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The Silent Work of Speech. On an Enactive Grammar’s Insight

  • Francesco La MantiaEmail author
Chapter
Part of the Perspectives in Pragmatics, Philosophy & Psychology book series (PEPRPHPS, volume 23)

Abstract

Many research programs have been worked out in recent years in order to account for an apparently trivial aspect of the human language activity. We refer to the fact that every speaker hears the sound of his own words. Our paper aims to embed this empirical insight in the theoretical framework of the so-called enactive grammar. This choice is justified by the fact that the enactive grammar introduced a formal distinction which allows to provide a clear formulation of the jakobsonian assert. In order to highlight this point, the paper will be subdivided into seven sections. The first section will be devoted to the experience of the hearing oneself speak. The second one will examine this experience from an enactive point of view. The third and forth section will try to show in which sense every speaker is his own interpreter (or co-speaker). The fifth one will analyze some theoretical consequences deriving from the remarks developed in the first four parts of the paper. Finally, the sixth and seventh section will seek to outline a realistic description of the so-called self-listening process. In the conclusion, we will give a synthetic résumé of the principal steps of our analysis.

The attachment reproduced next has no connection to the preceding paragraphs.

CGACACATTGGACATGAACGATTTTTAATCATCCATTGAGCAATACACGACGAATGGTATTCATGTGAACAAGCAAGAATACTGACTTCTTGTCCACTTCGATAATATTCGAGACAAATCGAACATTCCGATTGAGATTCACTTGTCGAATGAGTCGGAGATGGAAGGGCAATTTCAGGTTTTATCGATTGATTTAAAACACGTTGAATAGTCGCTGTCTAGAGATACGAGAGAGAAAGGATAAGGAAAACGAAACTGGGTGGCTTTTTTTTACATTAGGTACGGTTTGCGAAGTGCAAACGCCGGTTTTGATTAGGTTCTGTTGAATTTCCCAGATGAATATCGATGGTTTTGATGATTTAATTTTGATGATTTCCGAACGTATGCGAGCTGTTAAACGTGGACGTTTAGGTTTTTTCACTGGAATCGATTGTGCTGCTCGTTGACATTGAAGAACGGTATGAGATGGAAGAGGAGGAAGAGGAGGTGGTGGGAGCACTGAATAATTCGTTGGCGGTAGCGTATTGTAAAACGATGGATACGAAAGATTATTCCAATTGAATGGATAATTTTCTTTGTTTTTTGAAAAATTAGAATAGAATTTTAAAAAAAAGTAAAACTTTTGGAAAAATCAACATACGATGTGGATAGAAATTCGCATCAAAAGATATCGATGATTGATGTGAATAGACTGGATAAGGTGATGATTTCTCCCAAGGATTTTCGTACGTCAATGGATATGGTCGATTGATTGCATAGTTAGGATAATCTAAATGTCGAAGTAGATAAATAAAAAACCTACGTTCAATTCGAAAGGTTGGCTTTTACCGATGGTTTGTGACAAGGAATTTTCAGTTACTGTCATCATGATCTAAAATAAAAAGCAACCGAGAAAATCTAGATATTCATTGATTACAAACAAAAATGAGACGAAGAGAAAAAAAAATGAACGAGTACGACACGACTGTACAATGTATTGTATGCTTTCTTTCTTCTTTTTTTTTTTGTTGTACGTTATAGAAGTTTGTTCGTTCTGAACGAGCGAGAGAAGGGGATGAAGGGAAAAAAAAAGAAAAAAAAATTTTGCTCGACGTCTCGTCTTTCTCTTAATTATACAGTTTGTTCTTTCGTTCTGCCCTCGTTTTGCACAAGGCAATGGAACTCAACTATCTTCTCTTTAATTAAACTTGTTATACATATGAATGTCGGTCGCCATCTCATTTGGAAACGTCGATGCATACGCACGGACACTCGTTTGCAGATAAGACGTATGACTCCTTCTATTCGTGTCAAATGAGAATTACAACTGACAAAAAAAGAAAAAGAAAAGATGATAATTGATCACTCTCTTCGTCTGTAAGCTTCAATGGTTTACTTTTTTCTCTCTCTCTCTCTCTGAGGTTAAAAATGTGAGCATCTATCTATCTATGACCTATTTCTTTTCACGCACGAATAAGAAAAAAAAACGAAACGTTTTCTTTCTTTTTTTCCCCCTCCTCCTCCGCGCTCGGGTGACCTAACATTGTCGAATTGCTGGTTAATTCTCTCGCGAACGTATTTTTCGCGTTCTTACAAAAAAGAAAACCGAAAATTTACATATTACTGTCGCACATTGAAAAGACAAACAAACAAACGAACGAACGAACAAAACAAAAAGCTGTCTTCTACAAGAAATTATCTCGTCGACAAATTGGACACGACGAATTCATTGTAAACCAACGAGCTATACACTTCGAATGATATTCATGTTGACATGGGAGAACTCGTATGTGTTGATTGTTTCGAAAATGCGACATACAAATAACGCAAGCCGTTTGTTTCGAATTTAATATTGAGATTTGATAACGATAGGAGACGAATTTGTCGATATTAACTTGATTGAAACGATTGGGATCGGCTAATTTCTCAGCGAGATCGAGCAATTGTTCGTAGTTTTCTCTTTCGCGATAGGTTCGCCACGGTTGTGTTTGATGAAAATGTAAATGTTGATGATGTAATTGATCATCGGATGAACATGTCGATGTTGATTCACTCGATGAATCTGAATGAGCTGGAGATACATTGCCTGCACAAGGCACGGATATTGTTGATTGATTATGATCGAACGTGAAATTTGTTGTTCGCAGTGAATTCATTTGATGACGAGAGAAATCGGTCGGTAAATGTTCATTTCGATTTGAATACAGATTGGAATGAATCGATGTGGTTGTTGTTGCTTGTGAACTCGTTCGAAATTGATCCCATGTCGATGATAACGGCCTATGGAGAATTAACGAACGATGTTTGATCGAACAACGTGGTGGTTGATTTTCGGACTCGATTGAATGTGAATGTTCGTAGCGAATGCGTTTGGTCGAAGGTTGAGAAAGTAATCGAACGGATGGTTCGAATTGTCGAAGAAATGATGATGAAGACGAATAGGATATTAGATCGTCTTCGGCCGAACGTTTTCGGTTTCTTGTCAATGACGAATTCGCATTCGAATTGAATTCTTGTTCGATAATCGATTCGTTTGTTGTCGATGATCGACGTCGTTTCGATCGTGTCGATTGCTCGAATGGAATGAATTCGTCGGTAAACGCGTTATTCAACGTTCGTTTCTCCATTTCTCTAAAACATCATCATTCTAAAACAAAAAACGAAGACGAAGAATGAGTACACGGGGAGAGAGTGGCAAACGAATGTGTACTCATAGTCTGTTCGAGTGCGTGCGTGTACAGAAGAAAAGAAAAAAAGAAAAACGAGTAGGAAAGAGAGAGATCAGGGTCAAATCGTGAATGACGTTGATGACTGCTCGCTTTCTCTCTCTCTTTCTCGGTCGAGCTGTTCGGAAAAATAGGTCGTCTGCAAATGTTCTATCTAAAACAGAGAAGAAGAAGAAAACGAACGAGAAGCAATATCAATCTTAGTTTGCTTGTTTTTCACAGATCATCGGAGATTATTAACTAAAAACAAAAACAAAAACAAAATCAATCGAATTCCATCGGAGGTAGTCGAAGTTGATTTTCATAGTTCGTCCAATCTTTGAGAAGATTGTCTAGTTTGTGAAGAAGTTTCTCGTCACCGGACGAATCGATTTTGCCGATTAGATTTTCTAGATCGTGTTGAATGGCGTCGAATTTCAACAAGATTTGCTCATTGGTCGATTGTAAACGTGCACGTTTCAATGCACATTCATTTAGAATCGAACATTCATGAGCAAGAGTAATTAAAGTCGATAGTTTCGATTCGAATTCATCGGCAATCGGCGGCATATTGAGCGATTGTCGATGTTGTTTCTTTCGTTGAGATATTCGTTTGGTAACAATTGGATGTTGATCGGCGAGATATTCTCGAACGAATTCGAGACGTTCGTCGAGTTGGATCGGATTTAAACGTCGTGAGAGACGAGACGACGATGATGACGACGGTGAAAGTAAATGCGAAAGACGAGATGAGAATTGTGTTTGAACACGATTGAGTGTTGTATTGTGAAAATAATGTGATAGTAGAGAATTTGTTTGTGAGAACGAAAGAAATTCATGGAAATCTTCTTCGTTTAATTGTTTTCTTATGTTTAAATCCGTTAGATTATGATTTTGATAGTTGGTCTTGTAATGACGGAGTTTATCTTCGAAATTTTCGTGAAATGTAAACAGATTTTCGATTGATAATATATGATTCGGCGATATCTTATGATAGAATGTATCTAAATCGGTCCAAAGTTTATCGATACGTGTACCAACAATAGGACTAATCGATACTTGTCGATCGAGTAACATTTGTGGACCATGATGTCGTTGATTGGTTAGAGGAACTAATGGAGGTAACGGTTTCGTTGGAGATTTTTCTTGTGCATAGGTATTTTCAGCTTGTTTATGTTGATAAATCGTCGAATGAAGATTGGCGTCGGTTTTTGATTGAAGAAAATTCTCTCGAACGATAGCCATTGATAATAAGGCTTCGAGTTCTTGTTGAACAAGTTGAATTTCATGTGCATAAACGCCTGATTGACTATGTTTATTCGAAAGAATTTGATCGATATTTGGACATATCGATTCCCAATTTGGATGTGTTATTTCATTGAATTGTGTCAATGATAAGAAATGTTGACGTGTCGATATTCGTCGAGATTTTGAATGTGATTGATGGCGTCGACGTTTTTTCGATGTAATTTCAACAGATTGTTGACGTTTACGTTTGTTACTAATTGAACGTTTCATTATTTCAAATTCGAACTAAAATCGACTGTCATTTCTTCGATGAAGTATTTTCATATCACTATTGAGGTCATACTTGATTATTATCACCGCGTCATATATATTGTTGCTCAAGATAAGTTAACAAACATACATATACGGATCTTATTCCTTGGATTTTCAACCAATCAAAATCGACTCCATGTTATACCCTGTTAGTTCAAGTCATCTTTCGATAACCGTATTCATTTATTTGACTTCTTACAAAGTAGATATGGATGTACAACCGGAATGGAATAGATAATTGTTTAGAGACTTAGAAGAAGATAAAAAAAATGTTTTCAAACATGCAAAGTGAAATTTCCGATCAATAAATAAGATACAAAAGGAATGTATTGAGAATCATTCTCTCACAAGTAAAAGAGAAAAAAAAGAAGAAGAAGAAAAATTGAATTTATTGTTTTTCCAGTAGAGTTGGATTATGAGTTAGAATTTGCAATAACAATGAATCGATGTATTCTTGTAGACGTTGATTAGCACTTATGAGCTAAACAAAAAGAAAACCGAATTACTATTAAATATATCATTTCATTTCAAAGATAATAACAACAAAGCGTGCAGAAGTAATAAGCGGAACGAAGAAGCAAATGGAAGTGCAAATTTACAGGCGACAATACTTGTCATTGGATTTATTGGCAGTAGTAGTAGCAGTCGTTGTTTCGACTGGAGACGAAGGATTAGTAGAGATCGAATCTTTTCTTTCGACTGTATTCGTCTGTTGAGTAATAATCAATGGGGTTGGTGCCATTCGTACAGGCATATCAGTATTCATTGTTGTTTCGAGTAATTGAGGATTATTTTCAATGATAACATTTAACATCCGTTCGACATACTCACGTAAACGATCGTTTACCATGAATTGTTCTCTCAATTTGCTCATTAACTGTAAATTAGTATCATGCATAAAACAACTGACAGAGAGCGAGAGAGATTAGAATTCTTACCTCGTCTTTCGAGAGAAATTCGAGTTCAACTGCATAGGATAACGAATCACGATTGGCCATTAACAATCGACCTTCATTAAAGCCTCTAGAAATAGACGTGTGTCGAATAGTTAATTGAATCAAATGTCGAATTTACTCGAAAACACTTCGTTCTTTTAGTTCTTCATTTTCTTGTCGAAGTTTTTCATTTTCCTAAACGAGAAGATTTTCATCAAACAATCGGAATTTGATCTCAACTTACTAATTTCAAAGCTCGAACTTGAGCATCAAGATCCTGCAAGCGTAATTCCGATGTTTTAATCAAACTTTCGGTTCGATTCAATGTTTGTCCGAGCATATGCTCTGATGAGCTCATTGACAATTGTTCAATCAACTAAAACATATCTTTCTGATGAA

Keywords

Hearer Listener Enaction Self-Monitoring Other-Monitoring 

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Copyright information

© Springer Nature Switzerland AG 2020

Authors and Affiliations

  1. 1.Dipartimento di Scienze UmanisticheUniversità degli studi di PalermoPalermoItaly

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